Please ignore the fact that this book's title is suspiciously patronising, and instead try being open to the great wealth of possibilities this book offers as a compelling and most readable guide to the sheer irrationality of much human thinking. As you read each small yet satisfyingly complete chapter you'll find an error of rationality outlined, then the author uses facts and real life examples to show how you, too, are quite possibly not so dissimilar from your fellow humans, in at least some (but hopefully not all!) respects. For instance, in every great disaster, there will be people who appear to be stunned into just sitting in their seats (be it a plane crash, train derailment etc.) while others are screaming and running for the nearest escape route as soon as possible. Meanwhile, those who remain seated while being stunned into calm bewilderment, and yes, most extraordinarily this has happened time and time again in all kinds of major disasters - from the Titanic's sinking, to that fateful post millennial day in September... will invariably not live to tell the tale of what happened. Survivors later recount bizarre tales of how not everyone was panicking, as you might reasonably assume, and trying to escape as fast as possible. Instead, contrary to reason, those who remained in calm bewilderment were not only victims of fate but of what psychologists have come to term 'normalcy bias': The temporary but possibly fateful inability of reasoning whereby one judges extreme and potentially catastrophic situations, as being normal, while one's extreme state of confusion persists. Read more ›
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4 of 4 people found the following review helpful
Excellent. I bought this on spec after glancing at it in an airport bookshop and was glad that I took the trouble to read it. It refers to a lot of experiments relating to psychology - much to my surprise I found this subject matter really interesting, even if one or two of the results were already familiar. If you think that psychology in nothing but all that early 20th C Freud-Jung psychotherapy guff, this is a good book to set you straight.

It is very fragmented in its structure, but that does make it easy to dip in to.
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17 of 19 people found the following review helpful
4.0 out of 5 stars slightly ambiguous yet interesting 7 Oct 2012
The good;
A mixture of 48 common and not so common beliefs proved wrong with the truth by case studies, reports and surveys etc. Some very intriguing and practical such as the truth behind procrastination and habit kicking written in short (2-5 page) chapters with an easy summary.

The bad;
Some chapters 'truths' are left far too ambiguous and with little real world application or practical advice

The conclusion;
A charming sunday afternoon/bath tub read which can make you think and may will have some practical uses
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1 of 1 people found the following review helpful
5.0 out of 5 stars A great return on your investment 26 Mar 2013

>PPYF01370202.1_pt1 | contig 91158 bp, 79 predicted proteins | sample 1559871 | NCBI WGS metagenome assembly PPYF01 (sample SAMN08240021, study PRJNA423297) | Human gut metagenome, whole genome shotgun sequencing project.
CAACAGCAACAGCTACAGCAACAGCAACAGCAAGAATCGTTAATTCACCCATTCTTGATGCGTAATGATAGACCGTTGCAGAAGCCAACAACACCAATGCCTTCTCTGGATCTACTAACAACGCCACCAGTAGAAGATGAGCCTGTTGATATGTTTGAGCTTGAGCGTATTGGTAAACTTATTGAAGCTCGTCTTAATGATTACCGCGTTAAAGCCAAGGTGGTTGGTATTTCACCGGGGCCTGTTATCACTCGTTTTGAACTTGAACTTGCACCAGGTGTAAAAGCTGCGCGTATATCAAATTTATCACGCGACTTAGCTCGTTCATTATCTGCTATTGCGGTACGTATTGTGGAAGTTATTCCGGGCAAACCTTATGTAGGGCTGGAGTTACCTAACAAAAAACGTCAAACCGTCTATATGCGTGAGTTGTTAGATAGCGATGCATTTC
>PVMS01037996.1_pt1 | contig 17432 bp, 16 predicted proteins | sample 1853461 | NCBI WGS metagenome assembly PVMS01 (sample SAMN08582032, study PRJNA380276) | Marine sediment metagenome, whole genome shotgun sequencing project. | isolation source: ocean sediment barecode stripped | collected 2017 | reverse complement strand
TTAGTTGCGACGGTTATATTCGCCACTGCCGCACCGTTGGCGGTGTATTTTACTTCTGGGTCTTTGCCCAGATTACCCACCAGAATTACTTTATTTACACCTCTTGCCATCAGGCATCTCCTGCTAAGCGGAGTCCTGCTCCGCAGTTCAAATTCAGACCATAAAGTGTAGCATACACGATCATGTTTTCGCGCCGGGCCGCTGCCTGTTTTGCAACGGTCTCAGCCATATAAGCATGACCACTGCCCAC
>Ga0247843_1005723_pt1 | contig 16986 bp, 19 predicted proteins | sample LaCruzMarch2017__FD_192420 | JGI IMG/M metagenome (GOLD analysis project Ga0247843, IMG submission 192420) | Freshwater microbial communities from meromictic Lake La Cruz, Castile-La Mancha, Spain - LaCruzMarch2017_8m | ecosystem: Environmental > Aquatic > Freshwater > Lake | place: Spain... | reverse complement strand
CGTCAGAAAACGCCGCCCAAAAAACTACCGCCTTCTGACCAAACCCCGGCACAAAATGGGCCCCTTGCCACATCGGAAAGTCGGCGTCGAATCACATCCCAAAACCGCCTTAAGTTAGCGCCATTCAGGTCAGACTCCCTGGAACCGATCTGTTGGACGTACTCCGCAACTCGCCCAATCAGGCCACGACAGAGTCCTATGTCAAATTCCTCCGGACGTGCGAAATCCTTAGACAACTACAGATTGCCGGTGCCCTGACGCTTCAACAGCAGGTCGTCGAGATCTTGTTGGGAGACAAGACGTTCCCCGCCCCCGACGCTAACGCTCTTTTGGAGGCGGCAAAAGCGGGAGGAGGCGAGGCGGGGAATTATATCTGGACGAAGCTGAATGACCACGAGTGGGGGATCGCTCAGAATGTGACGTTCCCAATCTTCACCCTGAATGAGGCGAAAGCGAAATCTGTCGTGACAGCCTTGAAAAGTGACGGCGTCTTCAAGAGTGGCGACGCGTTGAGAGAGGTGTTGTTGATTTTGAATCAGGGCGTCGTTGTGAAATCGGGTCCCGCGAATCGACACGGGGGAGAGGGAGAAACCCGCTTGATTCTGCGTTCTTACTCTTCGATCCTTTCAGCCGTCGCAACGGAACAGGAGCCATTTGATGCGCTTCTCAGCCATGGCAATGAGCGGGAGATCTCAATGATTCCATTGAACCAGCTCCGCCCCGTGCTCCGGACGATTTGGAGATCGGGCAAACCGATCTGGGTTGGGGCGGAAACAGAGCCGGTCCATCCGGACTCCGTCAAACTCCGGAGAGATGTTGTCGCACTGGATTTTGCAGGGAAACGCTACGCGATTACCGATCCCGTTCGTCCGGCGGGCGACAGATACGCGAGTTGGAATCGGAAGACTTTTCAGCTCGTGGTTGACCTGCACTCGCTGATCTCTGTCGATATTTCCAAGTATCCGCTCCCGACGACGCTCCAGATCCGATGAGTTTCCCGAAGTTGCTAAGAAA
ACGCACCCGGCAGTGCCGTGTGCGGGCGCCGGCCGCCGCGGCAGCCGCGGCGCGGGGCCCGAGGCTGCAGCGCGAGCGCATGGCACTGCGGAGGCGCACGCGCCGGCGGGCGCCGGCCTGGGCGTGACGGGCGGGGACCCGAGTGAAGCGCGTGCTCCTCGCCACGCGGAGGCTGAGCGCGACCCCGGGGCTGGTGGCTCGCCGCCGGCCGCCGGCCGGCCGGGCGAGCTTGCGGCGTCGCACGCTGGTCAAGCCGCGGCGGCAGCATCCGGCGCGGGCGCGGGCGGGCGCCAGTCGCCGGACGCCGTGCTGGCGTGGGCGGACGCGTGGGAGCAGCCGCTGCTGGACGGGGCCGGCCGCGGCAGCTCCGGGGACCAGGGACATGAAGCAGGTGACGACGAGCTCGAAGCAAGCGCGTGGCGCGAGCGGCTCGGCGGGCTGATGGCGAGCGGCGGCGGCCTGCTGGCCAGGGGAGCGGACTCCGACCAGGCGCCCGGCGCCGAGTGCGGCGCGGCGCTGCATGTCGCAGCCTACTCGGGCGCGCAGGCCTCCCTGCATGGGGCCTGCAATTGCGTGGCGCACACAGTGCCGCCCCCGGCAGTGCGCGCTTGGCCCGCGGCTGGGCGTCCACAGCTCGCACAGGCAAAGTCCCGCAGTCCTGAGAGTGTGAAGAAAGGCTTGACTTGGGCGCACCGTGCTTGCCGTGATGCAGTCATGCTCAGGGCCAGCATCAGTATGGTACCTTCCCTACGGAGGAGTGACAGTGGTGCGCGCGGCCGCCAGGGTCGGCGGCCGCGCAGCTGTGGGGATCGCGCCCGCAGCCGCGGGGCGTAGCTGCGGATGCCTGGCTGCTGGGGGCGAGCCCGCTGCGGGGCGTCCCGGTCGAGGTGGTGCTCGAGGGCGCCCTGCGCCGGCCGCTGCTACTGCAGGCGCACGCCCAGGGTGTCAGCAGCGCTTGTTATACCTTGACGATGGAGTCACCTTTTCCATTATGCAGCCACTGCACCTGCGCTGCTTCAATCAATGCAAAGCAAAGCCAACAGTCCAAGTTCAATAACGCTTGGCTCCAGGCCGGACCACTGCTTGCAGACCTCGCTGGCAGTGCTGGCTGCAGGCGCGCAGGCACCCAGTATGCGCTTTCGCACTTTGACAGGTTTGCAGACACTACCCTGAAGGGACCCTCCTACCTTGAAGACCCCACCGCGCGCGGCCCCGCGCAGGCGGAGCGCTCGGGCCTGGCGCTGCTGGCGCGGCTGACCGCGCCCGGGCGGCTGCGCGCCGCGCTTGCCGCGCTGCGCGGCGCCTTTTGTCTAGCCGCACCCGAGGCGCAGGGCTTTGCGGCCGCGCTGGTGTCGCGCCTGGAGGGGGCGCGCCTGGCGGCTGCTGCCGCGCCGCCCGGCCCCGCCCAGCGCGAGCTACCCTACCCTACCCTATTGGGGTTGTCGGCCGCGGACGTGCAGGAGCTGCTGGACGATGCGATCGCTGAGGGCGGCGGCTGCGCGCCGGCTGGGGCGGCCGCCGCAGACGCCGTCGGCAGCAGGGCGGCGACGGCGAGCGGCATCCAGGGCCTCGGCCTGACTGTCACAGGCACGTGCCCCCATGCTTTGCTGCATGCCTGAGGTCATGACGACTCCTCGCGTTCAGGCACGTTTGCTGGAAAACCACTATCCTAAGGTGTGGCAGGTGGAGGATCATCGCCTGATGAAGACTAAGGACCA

This is one of those books you will read and then ask yourself one or both of the following question:
i) Why have I not read this before now? Why has no-one recommended this to me?
ii) Why hasn't everyone read this book?

I really cannot heap praise on this book enough, for it checks the boxes for so many of the factors that make a text great. It is well-researched, based on empirical data, it is witty and slick, smooth to read. It has a flawless balance between anecdote and hard facts. It is well written, yet neither panders nor speaks down to the reader, and finally, it is packed and filled cover-to-cover with the most amazing facts and insights that will occupy your mental space day and night when you are in the process of reading it.

it is a rare book that you can pick up at the airport or train-station and find as enjoying to read as a trashy novel yet simultaneously realise that you are actually learning something and actually getting a return on your meagre investment.

I read this at the same time as a colleague (who I recommended it to) and we enjoyed countless discussions on the contents; sharing our thoughts and insights. I can only imagine what fun you could have with this if you read it for a book-club or a reading-circle. The conversations would never stop!
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Most Recent Customer Reviews
5.0 out of 5 stars Readable and funny. I think McRaney primed me somehow!
A highly readable book. It is very funny and it communicates about cognitive biases and our psychological foibles in a really interesting and stylish way. Read more
Published 1 day ago by Alex Quigley
4.0 out of 5 stars Interesting and Informative
The author starts each chapter with a statement that should be self-evident then proceeds to prove it wrong. He backs up his ideas with examples from psychological research. Read more
Published 10 days ago by GeordieReader
2.0 out of 5 stars Why this guy?
The book is ok, it might even be fun but why ask someone who doesn't understand what he's reading to do the audio book? This was for listening to in the car. Read more
Published 21 days ago by A. Horsfield
5.0 out of 5 stars Brilliant
Brilliant. Great communicator
Published 26 days ago by MR A F B Nash
3.0 out of 5 stars Limited by including a lot of material in many short chapters
The author writes a series of short chapters telling you why what you think you know about yourself may be wrong. Read more
Published 29 days ago by Anne
3.0 out of 5 stars Three Stars
Fair - patronising though - can't stand it for long.
Published 1 month ago by Roy from Alti
5.0 out of 5 stars Five Stars
Excellent service from an excellent Amazon seller.
Published 1 month ago by Alan Dick
5.0 out of 5 stars Fascinating
Takes 48 everyday assumptions, such as believing your opinions are the result of objective analysis, or thinking you know when you are lying to yourself, or thinking you work... Read more
Published 1 month ago by Maha Upasika Gotami
5.0 out of 5 stars Recommended
Great read, I thoroughly recommend it.
Published 1 month ago by James Wood
4.0 out of 5 stars Entertaining, similar to New Scientist books
Very entertaining, can be read in small chunks. I would recommend this to people who like the 'Why Elephants feet don't Freeze' series of New Scientist books, as this book is... Read more
Published 1 month ago by Zed